Humanitarian Response

South Sudan and Climate Change Trends - Looking to 2050

Year of Publication
2020
Document Publisher/Creator
PHILIP OMONDI
NGO associated?
Source URL
https://www.csrf-southsudan.org/repository/south-sudan-and-climate-change-trends-looking-to-2050/
Summary
The effects of climate change are expected to be greatest in the Horn of Africa countries, particularly those, such as South Sudan, whose populations are reliant on rain-fed agricultural production to meet their food and income needs. As one of the least developed countries in the world, South Sudan’s population is dependent on climate sensitive natural resources for their livelihoods, making the country particularly vulnerable to the effects of climate change. South Sudan’s future economy will be significantly influenced by climate change and the potential for socio-economic losses and damages due to climate change is one of the largest unknowns in the country’s future.

This CSRF briefing paper explores current climate context and trends in South Sudan, peers into the future of climate change and reflects on consequences of it on the economic and climate sensitive sectors in South Sudan. Lastly, the briefing paper suggests responses for policy and practice such as providing climate sensitive aid and supporting the Government of South Sudan to develop AND implement a national strategy for climate change adaptation and mitigation.
Date of Publication
03/09/2020

Rethinking Aid in Borderland Spaces: The Case of Akobo

Year of Publication
2020
Document Publisher/Creator
Freddie Carver
NGO associated?
Source URL
https://www.southsudanpeaceportal.com/repository/rethinking-aid-in-borderland-spaces-the-case-of-akobo/?utm_source=rss&utm_medium=rss&utm_campaign=rethinking-aid-in-borderland-spaces-the-case-of-akobo
Summary
In the Horn of Africa, there is a fundamental mismatch between the nation state framework through which bilateral and multilateral actors see the world, and the networked lives of often vulnerable populations in the region. This is most obvious at the margins of these states, where identities are fluid and decades of displacement and mobility have created extensive global networks beyond the control of state actors. Though movement and mobility, and to an extent the pathways used, are not new, the ability of the transnational
to become integrated with everyday life in disparate locations is.
The transformative impact of everyday transnational linkages is particularly acute in politically and economically marginalized borderlands. These areas are historically subject to more extractive forms of government. Given their insecure locations, such areas traditionally have attracted predominantly emergency assistance. In particular, these borderland spaces have become central to refugee operations in the Horn of Africa, with national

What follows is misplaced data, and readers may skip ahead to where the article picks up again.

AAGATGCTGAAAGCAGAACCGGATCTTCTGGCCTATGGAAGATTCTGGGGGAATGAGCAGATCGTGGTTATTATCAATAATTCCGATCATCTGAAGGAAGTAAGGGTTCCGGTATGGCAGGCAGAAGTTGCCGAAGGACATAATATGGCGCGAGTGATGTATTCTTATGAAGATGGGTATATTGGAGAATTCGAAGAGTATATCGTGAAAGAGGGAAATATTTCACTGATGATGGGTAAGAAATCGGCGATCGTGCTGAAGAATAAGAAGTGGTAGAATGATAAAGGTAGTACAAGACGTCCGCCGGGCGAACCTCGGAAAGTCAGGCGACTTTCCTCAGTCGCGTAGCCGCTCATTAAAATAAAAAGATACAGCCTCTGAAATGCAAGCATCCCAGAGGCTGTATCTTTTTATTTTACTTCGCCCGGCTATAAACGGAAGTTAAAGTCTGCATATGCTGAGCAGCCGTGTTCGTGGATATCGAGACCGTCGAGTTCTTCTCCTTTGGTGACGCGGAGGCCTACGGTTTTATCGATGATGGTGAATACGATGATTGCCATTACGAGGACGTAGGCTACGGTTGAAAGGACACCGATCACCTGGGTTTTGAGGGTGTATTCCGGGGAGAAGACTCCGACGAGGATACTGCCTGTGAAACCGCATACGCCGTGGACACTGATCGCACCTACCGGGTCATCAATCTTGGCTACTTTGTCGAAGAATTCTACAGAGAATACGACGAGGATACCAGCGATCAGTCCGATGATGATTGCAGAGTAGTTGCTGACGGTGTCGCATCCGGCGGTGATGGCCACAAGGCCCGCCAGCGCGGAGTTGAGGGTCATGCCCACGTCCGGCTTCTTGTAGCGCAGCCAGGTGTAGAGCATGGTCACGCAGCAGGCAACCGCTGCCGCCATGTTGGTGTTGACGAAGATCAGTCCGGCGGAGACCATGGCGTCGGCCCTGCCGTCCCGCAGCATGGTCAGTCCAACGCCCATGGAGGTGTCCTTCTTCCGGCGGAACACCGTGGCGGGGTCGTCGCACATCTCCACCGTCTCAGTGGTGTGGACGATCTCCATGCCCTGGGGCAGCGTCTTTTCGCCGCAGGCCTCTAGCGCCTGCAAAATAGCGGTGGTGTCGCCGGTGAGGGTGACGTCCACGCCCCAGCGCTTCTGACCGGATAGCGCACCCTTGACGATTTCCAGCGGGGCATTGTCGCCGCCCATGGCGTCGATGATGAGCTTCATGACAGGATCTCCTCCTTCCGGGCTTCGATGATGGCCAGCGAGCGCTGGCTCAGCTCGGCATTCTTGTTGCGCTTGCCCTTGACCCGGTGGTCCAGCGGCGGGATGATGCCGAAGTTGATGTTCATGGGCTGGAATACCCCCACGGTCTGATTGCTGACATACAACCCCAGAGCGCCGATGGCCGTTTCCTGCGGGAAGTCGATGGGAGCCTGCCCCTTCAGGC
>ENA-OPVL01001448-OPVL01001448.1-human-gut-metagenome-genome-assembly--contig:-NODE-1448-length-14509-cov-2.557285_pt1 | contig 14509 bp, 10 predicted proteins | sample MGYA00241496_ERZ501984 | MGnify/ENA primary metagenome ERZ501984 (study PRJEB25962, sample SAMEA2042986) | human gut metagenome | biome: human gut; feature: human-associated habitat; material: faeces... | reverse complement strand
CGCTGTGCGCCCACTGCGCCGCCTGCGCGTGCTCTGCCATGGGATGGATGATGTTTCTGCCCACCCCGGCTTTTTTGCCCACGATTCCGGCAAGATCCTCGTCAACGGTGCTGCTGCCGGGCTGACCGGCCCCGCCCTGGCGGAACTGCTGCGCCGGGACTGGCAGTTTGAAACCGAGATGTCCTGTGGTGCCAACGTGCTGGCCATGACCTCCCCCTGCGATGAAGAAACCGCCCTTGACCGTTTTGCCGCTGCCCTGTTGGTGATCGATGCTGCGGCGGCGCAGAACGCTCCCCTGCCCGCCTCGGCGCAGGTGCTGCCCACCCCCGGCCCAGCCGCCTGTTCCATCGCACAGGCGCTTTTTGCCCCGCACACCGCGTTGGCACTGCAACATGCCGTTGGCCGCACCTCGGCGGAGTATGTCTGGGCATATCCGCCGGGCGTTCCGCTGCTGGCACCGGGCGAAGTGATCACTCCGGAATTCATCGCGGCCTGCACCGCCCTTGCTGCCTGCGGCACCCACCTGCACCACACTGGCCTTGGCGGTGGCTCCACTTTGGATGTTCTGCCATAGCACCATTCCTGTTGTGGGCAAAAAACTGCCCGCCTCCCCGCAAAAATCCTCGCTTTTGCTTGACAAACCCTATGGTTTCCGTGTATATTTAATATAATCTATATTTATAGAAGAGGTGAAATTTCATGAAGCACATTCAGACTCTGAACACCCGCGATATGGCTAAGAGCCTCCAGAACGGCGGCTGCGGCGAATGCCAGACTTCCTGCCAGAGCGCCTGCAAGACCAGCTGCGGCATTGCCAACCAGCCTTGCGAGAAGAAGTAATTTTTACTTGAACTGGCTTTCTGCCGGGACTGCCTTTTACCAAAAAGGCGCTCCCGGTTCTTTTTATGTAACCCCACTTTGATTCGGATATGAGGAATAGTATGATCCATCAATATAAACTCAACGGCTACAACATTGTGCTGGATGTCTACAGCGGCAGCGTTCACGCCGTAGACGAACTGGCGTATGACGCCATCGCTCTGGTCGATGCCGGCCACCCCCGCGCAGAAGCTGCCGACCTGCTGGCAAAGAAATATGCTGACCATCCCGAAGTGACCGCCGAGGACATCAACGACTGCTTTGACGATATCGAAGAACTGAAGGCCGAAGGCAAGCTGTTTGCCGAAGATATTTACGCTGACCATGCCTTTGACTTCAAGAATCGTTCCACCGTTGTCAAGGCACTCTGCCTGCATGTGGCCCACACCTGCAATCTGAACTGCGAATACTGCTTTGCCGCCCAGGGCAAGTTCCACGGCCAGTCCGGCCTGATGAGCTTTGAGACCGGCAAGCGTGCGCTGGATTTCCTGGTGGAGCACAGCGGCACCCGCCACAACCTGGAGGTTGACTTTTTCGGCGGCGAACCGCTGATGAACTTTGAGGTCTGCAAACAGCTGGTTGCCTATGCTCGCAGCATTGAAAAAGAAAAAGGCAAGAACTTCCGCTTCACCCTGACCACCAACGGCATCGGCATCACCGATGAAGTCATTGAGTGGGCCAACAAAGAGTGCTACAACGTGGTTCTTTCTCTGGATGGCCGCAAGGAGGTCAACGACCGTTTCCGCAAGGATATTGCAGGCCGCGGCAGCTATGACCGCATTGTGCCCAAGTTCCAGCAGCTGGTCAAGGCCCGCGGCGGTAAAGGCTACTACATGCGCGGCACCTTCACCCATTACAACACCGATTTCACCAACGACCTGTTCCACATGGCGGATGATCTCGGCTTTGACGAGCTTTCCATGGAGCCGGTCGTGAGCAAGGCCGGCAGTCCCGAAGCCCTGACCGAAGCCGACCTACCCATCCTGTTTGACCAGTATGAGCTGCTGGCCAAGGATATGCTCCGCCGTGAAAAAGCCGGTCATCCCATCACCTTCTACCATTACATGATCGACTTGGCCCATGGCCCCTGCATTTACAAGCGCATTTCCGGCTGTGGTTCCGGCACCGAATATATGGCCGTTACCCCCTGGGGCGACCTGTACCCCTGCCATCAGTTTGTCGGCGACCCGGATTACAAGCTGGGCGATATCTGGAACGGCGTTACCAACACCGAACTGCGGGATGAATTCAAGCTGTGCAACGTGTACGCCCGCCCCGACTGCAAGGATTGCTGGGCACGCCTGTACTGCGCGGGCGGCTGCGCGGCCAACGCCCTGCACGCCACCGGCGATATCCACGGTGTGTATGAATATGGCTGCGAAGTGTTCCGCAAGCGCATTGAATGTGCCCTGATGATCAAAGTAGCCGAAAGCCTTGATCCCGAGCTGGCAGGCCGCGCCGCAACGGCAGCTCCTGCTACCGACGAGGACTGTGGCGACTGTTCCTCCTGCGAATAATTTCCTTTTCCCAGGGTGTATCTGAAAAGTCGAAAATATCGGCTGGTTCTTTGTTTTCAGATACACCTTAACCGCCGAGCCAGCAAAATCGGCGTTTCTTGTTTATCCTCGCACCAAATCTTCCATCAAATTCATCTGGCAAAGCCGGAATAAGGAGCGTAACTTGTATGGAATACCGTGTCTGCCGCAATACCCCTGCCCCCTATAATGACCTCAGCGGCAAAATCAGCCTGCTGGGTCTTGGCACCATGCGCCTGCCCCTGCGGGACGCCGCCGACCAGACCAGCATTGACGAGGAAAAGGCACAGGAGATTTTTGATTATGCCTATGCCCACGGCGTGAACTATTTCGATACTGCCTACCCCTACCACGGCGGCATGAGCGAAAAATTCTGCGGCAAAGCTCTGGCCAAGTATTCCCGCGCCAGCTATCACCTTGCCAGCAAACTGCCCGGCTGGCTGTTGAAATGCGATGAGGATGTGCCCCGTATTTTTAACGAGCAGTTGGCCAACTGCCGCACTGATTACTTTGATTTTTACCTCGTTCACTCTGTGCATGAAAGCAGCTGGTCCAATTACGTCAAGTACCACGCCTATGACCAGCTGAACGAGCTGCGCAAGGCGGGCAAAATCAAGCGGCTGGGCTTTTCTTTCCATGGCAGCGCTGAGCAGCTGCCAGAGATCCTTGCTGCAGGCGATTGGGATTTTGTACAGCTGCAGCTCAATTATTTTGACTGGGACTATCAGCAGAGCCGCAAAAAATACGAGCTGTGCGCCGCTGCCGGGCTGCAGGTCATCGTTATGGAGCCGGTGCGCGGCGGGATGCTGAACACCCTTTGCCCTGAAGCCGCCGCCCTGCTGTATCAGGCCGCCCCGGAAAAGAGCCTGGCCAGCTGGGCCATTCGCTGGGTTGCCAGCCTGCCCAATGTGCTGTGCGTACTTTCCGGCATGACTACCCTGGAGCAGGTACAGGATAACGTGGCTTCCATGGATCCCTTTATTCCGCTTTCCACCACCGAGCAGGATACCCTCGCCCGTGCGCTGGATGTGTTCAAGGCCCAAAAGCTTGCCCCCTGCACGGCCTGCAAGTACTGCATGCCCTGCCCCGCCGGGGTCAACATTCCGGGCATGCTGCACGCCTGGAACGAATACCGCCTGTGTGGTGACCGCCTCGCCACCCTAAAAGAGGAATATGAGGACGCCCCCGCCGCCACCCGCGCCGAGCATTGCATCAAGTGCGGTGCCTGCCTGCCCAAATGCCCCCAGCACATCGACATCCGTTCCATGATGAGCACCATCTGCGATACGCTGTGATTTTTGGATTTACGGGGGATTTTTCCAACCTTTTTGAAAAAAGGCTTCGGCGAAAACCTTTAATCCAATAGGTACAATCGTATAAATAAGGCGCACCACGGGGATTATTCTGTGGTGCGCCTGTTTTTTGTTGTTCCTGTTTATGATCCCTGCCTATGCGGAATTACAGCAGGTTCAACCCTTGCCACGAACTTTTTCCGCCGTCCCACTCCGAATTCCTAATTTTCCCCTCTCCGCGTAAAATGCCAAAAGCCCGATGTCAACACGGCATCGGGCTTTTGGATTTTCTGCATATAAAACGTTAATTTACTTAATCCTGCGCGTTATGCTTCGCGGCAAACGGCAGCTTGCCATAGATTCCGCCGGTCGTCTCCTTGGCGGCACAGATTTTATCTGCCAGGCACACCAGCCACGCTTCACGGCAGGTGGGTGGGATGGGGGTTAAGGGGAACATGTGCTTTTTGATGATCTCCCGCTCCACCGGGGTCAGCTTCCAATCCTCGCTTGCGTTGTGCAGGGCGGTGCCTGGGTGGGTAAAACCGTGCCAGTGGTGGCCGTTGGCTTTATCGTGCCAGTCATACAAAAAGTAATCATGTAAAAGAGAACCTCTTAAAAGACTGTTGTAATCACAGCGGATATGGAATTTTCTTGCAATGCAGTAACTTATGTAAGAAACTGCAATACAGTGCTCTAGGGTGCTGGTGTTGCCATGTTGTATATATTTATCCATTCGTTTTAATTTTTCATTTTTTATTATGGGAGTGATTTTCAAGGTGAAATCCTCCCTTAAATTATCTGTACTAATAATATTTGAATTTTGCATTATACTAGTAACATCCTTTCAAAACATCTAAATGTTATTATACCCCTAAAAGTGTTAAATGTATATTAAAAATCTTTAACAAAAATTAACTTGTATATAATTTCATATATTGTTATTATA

governments content for international resources to substitute for their own more proactive engagement.
An unintended consequence of this approach, however, has been to unmoor these territories further from the national sphere. Refugee programming has helped to internationalize them by creating incentives for transnationalism, whether to attend better schools over borders or by creating new migration routes to western countries that offer resettlement. This has created complex transnational resource flows through family and
extended kinship networks, transforming remote border posts into nodes for flows of
people, cash and social capital.
In these contexts, what are often perceived by outsiders as traditional and highly localized orders are actually interacting with the contemporary global economy and multiple cultural influences. The result can be a subversion of the usually unequal relationships between centre and periphery that not only challenges the spatial organization of state power but also the internal ordering of local societies.
If international actors are unaware of these dynamics, they are failing to understand a critical
component of how individuals, families and communities are organizing themselves
and surviving. Whether focused on fostering community resilience, tackling local conflicts
or encouraging economic activity, there is a need to understand better the daily influence of transnational dynamics. There is also a risk of significant negative effects on local populations from interventions designed to reassert the control of the centre or harden state boundaries.
This suggests a need for further research into the role of the aid industry in transnational political economies, and the opportunities and pitfalls of donor engagement in borderlands. Such research requires new or adapted analytical frameworks that can both investigate and describe complex networked systems. This entails, for example, asking questions about how changes in one location can impact on populations thousands of
kilometres away. Such frameworks also need to foreground individual agency in order to move beyond the limited standard accounts of mobility that focus on push and pull factors.
Date of Publication
07/09/2020

SPECIAL REPORT: 2019 FAO/WFP Crop and Food Security Assessment Mission (CFSAM) to the Republic of South Sudan

Year of Publication
2020
Document Publisher/Creator
FAO & WFP
NGO associated?
Source URL
https://www.csrf-southsudan.org/repository/special-report-2019-fao-wfp-crop-and-food-security-assessment-mission-cfsam-to-the-republic-of-south-sudan-27-may-2020/
Summary
An FAO/WFP Crop and Food Security Assessment Mission (CFSAM) visited South Sudan from 15 to 20 December 2019 to estimate the cereal production during 2019 and assess the overall food security situation in the country. The CFSAM reviewed the findings of several Crop Assessment Missions conducted from June to December 2019 at planting and harvest time in different agro-ecological zones of the country.